In the 30s, the United States was the undisputed leader in the commercial aircraft industry, creating a series of Douglas DC-2 and DC-3 passenger aircraft and transport aircraft and the Lockheed Electra high-speed aircraft. In early 1939, by order of the army, the Tachikawa company entered into a licensing agreement with Lockheed for the production of American aircraft in Japan. The model "Super Electra" L14-WG3B was used as a sample.
"Type Lo" Thelma. In 1940, the aircraft was adopted by the Japanese army under the designation "Type Lo Transport aircraft" *. Structurally, the aircraft was a twin-engine monoplane of an all-metal structure with retractable landing gear.
The Japanese car turned out to be identical to the American one, while the Japanese 14-cylinder radial engines Mitsubishi Ha-26-I, 10 hp, were installed on it. from. exceeding the power of the American Wright GR-1820-G3B, but in comparison with the American ones with more weight.
Since January 1941, the production of an early version of the "Type Lo" at Kawasaki was phased out after the release of 55 copies and the plant completely switched to production of the Ki-56. Production of "Type Lo" at Tachikawa continued until 1942 and ended with the release of only 45 copies, ie. a total of 100 Type Lo aircraft were produced.
Ki-56 Thalia. The production of the aircraft was additionally launched at the Kawasaki company. Takeo Doi took over the improvement of the aircraft on Kawasaki. The weight of the wing structure was reduced, the Fowler flaps were redesigned. The length of the fuselage was increased by 1.5 m with an increase in capacity to 16 passengers or 14 soldiers or 10 paratroopers. A large cargo hatch with a door was installed on the left side, a cargo winch was placed in the cabin, the aircraft could carry up to 2,400 kg of cargo. The power plant became more powerful and consisted of two Nakajima Na-25 engines of 990 hp each. Two prototypes were ready by the fall of 1940, the aircraft was designated Ki-56.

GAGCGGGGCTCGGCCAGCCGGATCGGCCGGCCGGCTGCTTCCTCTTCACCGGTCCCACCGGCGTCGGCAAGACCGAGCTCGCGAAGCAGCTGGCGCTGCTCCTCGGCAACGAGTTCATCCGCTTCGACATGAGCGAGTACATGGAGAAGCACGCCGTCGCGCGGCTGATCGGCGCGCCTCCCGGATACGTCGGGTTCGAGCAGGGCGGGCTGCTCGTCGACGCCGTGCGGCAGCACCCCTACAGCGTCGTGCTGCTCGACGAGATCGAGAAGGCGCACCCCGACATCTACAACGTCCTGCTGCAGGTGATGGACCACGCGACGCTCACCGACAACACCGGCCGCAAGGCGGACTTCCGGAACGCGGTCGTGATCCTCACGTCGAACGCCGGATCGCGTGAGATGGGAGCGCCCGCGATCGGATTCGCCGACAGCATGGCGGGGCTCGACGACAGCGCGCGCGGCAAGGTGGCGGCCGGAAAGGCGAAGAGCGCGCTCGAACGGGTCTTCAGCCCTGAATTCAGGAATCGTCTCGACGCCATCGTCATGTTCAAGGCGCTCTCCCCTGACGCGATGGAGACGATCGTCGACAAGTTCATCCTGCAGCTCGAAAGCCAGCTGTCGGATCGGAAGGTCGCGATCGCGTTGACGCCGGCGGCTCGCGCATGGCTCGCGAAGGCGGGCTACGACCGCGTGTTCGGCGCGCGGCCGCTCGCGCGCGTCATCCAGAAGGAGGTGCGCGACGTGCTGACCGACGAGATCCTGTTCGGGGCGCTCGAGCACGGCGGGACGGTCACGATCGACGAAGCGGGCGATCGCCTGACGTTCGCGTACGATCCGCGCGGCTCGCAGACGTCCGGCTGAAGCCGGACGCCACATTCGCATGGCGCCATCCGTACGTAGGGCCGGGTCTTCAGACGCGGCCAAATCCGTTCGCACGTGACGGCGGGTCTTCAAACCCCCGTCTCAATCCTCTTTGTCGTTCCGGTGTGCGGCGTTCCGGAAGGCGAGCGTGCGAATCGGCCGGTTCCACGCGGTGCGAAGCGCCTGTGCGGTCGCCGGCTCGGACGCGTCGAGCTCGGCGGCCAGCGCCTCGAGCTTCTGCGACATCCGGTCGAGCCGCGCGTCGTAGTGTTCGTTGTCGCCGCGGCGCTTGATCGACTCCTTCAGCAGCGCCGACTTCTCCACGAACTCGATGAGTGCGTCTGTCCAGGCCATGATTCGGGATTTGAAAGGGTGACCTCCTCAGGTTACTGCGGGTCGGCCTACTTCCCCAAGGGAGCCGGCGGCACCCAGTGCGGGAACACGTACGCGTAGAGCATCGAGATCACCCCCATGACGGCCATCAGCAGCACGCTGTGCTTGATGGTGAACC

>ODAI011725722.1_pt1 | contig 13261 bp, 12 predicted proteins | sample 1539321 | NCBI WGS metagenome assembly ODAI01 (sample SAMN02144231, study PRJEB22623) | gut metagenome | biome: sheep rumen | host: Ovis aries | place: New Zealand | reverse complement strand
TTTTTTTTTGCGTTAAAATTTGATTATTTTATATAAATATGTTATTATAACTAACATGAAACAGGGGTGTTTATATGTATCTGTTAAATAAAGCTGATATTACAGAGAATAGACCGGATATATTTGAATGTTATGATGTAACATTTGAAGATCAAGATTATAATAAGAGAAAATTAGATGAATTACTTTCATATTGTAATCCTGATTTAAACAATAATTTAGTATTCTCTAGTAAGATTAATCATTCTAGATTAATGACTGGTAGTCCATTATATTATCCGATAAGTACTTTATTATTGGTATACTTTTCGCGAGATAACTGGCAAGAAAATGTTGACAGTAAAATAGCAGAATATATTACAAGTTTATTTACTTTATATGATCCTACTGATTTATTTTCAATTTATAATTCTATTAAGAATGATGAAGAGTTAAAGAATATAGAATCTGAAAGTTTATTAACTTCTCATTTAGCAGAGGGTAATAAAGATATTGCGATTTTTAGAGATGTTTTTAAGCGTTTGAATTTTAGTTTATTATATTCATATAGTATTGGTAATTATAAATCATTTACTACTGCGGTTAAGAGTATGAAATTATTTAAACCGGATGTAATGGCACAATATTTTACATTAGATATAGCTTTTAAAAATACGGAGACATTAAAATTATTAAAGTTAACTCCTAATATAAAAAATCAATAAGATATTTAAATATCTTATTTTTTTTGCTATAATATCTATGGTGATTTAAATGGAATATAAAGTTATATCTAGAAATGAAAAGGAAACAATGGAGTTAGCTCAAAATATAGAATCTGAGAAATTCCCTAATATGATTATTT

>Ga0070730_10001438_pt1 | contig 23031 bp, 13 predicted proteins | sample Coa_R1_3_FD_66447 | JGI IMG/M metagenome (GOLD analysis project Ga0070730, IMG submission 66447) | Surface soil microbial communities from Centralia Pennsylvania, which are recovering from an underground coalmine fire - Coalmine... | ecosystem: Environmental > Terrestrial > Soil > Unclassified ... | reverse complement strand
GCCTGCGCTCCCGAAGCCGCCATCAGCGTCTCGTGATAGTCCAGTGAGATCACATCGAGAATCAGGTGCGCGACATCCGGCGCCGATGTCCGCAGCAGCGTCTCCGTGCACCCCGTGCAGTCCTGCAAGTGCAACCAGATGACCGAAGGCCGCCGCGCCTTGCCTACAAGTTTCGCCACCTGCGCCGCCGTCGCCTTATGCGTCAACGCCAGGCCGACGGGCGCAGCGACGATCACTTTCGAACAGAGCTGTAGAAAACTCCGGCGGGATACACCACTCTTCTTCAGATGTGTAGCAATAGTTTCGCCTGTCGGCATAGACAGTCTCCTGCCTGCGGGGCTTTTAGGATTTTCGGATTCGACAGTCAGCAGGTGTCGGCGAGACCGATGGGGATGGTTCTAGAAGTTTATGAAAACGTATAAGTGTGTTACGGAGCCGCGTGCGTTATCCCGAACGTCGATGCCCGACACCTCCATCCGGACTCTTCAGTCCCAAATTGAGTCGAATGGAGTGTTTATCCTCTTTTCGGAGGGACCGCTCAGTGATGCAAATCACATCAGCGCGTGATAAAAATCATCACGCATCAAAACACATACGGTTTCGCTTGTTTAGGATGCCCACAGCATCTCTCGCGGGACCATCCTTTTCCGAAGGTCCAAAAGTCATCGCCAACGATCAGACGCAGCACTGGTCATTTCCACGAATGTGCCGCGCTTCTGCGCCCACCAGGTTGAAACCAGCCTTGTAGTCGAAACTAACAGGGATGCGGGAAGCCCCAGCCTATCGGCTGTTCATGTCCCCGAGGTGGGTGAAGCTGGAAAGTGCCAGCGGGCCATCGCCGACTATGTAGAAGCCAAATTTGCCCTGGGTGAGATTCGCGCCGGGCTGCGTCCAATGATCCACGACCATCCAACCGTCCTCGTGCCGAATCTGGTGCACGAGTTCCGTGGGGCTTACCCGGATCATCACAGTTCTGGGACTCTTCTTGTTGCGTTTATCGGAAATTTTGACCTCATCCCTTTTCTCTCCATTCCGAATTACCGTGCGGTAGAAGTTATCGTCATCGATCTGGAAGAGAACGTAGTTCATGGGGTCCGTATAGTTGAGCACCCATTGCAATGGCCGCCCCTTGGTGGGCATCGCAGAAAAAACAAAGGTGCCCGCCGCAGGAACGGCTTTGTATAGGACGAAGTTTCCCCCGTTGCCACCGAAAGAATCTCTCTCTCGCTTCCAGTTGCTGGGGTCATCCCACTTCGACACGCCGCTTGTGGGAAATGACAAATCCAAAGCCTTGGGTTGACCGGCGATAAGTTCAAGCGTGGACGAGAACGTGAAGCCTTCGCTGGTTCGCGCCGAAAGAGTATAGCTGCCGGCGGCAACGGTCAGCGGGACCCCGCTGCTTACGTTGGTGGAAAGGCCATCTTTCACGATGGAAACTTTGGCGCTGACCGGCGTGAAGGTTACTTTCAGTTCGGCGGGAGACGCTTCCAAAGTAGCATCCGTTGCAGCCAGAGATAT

Production of the Ki-56 at Kawasaki continued until the summer of 1943. A total of 121 Ki-56s were produced, including two prototypes.
* Note admin. - under the abbreviation "Lo" was designated the firm Lockheed, which is the copyright holder for the design of the Japanese aircraft.
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